After dumping a number of standards (roughly five gigs of them), I filled the remaining space with records I hadn’t heard in a while (Arab Strap’s Philophobia, Glossary’s This Is All We’ve Learned about Living, Dis-’s The Historically Troubled Third Album), records I knew I would (cough, should) like but had never heard all the way through (Bonnie ‘Prince’ Billy’s I See a Darkness, Wire’s Chairs Missing and 154, DJ Shadow’s Preemptive Strike, Fugazi’s Red Medicine), and a few different genre excursions.

Most of my iPod listening occurs in the car, so it didn’t take long for this new digitized stack of records to suffer my “next song, please” habits. After a disappointing hour of driving, I decided that I would re-shuffle the songs and listen to all 1164 of them in that order, all the way through. No skipping. I’m not listening to my iPod exclusively, only when I regularly would.

This project started on January 11. I’ve managed to listen to 113 songs in that period—most of them have been in the car, but walking and reading have also been accompanied by the whims of my consumer electronic device. In retrospect, I would have liked to update every day that I listened to my iPod (I’ll try to update more regularly now), but here are the high and low points so far:

Best Reward: I’d heard Will Oldham before, particularly enjoying Bonnie ‘Prince’ Billy’s Master and Everyone, but I hadn’t given much attention to I See a Darkness despite its critical acclaim. But when the title track came on while driving down Cambridge Street, I was captivated. I wanted the next traffic light to stay red until the song finished and the rest of the record to play in order. Neither of these happened, but “I See a Darkness” is still the best song that I’ve heard thanks to this endeavor. The entire song is remarkably affecting, but the best part is when Oldham says “buddy” in the second verse.

Most Trying Song: Accelera Deck’s “As Always” came up on the drive back from Boston College on Tuesday night, a poor time for a very gradual, fourteen minute swell of processed guitar. The first half of Pop Polling has great songs, whereas the second half (which closes with “As Always”) is more structurally and sonically severe. Perhaps worse than the first eight minutes of exceptional quiet that begins “As Always” is the knowledge that the jarring noise of “Sunskull” still waits in the wings.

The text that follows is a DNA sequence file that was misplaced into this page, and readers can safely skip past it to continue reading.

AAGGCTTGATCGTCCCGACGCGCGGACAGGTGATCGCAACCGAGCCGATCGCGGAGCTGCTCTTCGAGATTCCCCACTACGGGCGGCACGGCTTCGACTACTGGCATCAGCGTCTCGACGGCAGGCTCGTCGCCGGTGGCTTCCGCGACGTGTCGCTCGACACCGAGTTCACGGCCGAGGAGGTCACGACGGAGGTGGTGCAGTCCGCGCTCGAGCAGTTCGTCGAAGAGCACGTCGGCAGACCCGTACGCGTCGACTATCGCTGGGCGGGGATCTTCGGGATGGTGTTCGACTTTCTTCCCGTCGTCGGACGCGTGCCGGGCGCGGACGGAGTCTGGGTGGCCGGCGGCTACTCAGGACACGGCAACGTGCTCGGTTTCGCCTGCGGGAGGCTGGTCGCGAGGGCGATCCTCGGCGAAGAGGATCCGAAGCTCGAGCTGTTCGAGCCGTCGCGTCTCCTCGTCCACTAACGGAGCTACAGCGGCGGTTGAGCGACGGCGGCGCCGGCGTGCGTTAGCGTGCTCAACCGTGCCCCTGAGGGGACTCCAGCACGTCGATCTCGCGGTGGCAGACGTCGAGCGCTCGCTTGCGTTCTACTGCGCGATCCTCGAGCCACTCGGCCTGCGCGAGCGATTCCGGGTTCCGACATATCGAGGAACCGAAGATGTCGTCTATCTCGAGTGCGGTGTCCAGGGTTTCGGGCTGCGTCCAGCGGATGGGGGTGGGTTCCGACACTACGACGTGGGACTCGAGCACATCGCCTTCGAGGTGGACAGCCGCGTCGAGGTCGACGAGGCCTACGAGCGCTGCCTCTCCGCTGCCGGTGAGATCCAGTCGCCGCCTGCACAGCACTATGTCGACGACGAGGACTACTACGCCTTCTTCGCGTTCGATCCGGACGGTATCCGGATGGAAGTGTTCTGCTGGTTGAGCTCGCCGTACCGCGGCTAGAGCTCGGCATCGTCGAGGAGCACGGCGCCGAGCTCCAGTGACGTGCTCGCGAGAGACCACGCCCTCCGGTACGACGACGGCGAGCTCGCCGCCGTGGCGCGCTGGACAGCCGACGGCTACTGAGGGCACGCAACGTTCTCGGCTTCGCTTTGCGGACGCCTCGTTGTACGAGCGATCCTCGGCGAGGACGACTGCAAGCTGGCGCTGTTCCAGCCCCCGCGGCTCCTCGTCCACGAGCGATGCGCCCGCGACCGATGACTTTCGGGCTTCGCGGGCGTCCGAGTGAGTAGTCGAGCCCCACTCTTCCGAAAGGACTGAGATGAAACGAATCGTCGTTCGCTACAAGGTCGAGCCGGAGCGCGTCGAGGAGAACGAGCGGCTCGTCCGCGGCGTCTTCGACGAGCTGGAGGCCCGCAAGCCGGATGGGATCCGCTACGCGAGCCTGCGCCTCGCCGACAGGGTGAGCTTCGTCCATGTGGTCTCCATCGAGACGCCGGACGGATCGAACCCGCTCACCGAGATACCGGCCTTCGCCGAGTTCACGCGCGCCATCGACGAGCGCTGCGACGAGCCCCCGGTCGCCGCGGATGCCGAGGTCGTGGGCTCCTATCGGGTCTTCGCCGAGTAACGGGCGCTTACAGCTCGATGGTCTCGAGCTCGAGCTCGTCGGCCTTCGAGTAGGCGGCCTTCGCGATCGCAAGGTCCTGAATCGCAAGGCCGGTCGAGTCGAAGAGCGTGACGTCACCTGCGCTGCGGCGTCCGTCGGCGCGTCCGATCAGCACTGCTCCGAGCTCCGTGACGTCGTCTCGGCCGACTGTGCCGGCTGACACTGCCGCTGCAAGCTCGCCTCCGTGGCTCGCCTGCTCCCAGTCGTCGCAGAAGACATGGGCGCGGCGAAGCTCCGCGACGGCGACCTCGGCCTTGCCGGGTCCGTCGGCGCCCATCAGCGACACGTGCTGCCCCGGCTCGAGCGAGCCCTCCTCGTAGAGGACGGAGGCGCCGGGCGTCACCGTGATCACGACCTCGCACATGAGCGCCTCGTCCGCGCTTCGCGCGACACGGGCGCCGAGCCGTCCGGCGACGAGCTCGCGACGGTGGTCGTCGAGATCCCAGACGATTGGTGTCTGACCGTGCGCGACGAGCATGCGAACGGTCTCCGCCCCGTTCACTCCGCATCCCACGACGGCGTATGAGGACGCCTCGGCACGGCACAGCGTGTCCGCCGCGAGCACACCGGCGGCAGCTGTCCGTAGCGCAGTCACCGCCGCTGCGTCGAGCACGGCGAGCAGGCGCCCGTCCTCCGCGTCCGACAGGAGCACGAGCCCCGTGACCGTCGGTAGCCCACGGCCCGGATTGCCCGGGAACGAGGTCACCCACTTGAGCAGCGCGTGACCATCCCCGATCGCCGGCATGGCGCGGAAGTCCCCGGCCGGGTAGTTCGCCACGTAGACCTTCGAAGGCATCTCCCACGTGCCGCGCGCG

Excellent Old Favorite: The math-rock riffs and monotone sarcasm of “Do All of the Good Ones Have Muslim Names?” mark one of the best moments on The Historically Troubled Third Album, which sounds like it could use a mastering job. I don’t run into too many Dis- fans nowadays, but that record holds up well in the songwriting department.

Best Stretch: Juno’s “When I Was in ____” came on during the final part of my drive to campus on Wednesday. “The French Letter” and “January Arms” made up much of my drive home. I was almost disappointed that these songs weren’t spread out over the entire span. Almost.

Begrudging Acceptance: After hearing the title track from Emperor Tomato Ketchup, I thought “Stereolab sounds like a car commercial for socialists.” “Cybele’s Reverie” is still great, but I doubt I’ll ever be able to sit through an entire album.

Worst Timing: Tarentel’s “For Carl Sagan” came on part of the way to Chestnut Hill this morning and I knew that I wouldn’t make it through the entire song before parking. After removing the key from the ignition I realized that I had the final four minutes of feedback to listen to at a later time. Splitting up the entire arc of that song ruined the listening experience—who wants to come back to the closing waves?

Best Timing: I walked home from MIT Friday night to the aching mock-closure of Pavement’s “Fillmore Jive.” Guitar solos flooded the crisp evening air.